While companies in many industries traditionally look to low-skilled immigrants to handle labour-intensive jobs, fintechs like Azimo are increasingly tapping into a pool of migrant employees with specialised digital and technology skills.
Krupinska says: “Migration is the key to innovation in the technology sector. We’ve been able to attract the very best talent from all over the world.”
Berlin-based language exchange tuition app Tandem sourced its development team from Colombia, the UK, Belarus, Mauritius, Georgia and Vietnam. Arnd Aschentrup, chief executive and co-founder of Tandem, says: “Of course it’s possible to find great employees in Berlin and we do have several very talented German members on the team. However, most start-ups struggle with sourcing the right kind of talent to fit their particular needs. For us, accessing what we call ‘dark talent’ where you might not expect it was the key. It’s ‘dark talent’ because it’s almost as hard to detect as dark matter!”
In the UK, finding British-born employees with skills fit for the digital age may soon become difficult. Last year, a parliamentary report revealed that 12.6 million adults lack even basic digital skills, while about 766,000 new jobs requiring digital skills are projected across the country by 2020, 47% of them in London.
Casting the net a little wider is, therefore, a no-brainer. “The cost of employing someone with digital skills in programming, coding and the creation of systems interfaces has been exploding due to its relative scarcity in the UK,” says Chris Simpson, SME consultant with national network Business Doctors. In the last 10 years, Simpson has both run and worked with businesses employing significant numbers of Poles, Hungarians, Bulgarians and Lithuanians. He says: “They are perhaps as skilled as their British counterparts but their motivation and drive are higher. Over time, this positive mindset offers an even more significant contribution to businesses than their technical skills.”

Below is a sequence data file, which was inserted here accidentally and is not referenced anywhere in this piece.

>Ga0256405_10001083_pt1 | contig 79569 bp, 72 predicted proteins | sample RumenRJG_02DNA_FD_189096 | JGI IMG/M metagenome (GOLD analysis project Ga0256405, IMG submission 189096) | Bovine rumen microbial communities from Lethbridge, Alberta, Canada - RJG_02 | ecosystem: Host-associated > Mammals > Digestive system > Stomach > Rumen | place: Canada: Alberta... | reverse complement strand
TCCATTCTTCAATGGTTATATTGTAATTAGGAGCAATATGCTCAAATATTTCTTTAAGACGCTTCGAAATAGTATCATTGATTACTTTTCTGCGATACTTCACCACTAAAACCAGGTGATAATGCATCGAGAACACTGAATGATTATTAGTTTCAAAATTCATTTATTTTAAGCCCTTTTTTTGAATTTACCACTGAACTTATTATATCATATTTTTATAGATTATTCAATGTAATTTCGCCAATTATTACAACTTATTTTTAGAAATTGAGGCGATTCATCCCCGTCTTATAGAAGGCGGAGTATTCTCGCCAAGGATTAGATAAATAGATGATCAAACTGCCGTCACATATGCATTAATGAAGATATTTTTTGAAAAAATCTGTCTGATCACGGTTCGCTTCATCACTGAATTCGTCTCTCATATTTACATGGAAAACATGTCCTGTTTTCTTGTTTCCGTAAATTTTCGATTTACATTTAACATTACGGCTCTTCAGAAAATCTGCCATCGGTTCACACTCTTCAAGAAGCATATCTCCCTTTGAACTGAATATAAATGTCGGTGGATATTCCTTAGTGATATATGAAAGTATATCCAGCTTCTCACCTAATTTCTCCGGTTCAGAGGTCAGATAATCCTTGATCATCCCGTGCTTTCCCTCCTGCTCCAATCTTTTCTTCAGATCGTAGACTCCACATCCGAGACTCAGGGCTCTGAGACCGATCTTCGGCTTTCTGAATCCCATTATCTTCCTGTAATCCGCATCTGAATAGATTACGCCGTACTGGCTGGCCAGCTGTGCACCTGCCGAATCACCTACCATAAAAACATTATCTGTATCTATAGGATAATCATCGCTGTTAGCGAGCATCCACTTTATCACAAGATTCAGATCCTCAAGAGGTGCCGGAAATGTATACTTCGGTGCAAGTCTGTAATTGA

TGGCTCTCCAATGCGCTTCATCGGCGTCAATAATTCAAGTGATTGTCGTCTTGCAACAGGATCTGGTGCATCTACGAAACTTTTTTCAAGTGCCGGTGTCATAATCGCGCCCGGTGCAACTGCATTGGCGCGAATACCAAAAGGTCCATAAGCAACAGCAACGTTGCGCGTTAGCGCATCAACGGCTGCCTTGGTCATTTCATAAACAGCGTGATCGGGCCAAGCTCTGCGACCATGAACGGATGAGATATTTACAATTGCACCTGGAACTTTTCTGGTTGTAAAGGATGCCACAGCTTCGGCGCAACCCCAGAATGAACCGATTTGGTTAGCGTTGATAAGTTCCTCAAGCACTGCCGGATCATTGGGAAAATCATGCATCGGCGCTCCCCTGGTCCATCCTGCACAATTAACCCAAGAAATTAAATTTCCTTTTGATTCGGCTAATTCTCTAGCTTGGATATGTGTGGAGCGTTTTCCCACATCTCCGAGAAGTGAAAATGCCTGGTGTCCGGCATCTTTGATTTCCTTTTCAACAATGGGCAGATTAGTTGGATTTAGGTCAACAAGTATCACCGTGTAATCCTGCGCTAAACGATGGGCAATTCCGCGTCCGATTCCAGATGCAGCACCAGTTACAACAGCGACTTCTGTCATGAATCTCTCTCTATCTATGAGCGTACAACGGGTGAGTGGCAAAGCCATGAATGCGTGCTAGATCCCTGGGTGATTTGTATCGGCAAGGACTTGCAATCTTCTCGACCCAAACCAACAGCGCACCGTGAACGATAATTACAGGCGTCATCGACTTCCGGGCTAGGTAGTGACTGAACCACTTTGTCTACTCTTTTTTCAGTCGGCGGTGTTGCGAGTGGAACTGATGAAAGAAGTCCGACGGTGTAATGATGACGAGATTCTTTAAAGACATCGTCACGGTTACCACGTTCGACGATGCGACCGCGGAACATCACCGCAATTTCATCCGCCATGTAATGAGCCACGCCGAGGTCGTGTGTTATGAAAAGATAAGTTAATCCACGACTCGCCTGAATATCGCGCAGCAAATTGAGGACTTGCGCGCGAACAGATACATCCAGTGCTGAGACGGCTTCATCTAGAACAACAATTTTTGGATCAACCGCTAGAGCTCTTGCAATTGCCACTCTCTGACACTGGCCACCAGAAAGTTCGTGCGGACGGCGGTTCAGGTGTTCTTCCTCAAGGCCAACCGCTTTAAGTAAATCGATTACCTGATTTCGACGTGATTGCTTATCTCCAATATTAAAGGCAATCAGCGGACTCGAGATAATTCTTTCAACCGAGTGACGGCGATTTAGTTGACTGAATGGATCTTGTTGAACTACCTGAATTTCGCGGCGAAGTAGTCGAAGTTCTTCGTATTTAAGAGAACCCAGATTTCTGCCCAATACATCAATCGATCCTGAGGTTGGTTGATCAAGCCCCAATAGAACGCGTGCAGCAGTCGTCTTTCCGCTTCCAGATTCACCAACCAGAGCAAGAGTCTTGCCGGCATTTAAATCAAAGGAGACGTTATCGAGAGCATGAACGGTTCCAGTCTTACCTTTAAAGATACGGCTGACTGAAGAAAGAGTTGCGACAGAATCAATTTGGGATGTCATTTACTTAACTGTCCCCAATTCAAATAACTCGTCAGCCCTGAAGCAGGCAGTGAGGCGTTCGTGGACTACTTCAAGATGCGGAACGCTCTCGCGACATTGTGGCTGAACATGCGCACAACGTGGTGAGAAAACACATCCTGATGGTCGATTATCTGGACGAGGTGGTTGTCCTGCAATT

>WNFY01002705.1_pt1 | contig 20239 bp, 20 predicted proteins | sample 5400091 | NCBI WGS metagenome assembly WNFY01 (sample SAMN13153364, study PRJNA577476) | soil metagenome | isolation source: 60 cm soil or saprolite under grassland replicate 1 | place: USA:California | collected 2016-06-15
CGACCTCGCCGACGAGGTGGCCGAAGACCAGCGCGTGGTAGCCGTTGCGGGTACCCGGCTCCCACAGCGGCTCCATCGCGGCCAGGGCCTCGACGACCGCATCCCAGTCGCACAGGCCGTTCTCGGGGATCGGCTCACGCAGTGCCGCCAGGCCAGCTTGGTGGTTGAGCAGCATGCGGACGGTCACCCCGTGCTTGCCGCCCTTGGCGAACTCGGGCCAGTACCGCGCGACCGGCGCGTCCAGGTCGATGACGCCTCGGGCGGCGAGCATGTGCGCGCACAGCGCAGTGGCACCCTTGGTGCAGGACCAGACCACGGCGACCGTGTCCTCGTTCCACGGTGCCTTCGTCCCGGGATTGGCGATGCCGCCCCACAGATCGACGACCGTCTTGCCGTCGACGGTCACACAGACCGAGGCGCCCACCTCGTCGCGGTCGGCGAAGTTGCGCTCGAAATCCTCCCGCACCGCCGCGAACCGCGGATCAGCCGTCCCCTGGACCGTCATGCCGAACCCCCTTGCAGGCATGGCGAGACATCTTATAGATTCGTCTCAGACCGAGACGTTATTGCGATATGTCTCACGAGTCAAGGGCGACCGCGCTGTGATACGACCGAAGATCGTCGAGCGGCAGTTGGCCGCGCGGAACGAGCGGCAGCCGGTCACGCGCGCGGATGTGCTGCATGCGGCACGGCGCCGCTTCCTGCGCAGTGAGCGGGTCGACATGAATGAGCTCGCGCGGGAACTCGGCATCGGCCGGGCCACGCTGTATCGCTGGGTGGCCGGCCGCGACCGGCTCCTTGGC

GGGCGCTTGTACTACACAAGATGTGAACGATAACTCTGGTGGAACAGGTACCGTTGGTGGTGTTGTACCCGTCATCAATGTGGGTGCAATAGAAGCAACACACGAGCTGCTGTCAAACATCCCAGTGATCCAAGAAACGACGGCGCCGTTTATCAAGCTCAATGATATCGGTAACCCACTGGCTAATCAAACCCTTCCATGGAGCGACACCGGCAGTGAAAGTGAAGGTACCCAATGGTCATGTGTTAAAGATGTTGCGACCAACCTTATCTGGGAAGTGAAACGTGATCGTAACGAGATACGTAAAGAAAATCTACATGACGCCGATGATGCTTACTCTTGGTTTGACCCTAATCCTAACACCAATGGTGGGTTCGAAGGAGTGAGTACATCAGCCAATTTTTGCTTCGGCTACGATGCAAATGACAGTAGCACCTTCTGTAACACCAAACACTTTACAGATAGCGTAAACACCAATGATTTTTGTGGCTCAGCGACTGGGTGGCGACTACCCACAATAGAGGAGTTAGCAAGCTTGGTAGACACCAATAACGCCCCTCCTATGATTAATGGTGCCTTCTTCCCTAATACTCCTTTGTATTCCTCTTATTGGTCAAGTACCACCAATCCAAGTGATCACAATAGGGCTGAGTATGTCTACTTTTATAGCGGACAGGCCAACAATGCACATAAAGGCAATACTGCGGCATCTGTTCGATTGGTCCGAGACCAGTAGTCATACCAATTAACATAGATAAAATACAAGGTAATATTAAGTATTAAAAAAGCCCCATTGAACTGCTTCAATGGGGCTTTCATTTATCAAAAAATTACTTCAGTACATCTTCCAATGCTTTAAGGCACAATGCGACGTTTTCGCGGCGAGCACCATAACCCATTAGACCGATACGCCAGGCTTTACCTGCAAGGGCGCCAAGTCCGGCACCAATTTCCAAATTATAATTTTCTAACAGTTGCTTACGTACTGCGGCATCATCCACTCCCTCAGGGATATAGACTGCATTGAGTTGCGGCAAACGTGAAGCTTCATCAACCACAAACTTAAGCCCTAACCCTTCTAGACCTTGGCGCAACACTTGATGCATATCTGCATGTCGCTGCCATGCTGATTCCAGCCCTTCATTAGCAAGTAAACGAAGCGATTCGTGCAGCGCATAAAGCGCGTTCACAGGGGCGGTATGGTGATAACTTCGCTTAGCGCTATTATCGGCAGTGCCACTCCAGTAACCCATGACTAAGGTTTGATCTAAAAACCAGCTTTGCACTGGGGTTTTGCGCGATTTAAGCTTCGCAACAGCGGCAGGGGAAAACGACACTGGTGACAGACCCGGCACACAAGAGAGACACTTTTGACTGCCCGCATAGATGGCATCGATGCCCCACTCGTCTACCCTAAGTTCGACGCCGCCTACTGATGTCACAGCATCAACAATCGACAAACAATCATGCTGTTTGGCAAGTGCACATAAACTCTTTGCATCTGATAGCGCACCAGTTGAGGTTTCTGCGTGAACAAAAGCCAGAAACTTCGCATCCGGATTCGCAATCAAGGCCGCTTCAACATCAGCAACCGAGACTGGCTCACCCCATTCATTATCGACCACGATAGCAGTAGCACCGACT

But what of our moral responsibility for the potential “brain drain” in the origin countries? “In the short to medium term, the skills-stripped countries definitely lose out,” Simpson admits. But he also adds: “The reverse diaspora that often takes place in the decades to come is of inestimable value to these economies. Some of the talented eastern Europeans I brought into a London digital agency eight years ago have since returned home and set up businesses of their own. Ireland is another example of where the impact of returning talent is huge.”
In preparation for Brexit, however, the British government insists that businesses must “grow their own” skilled employees. “It’s implementing measures designed to make it more expensive to recruit skills that should be available in the UK,” says Punam Birly, employment and immigration partner at KPMG UK. The apprenticeship levy and the new skilled migrant charge both came into force on 6 April 2017. Employers of skilled workers from outside the EEA, namely those hiring under the Tier 2 route, will now have to pay a levy of up to £1,000 per year for each sponsored worker.
Birly adds: “The new US administration appears to share this view – use US workers and invest in their long-term skills.” On top of his push to ban immigration from several majority-Muslim countries, President Trump has recently flagged introducing an Australian-style merit-based immigration system for skilled foreigners wanting to migrate to America.
Mariano Mamertino, economist for EMEA at global job site Indeed, says: “Any policies aimed at making it more difficult for foreign workers to take up a job in a country have the potential to reduce the pool of available qualified candidates for firms located in that country.”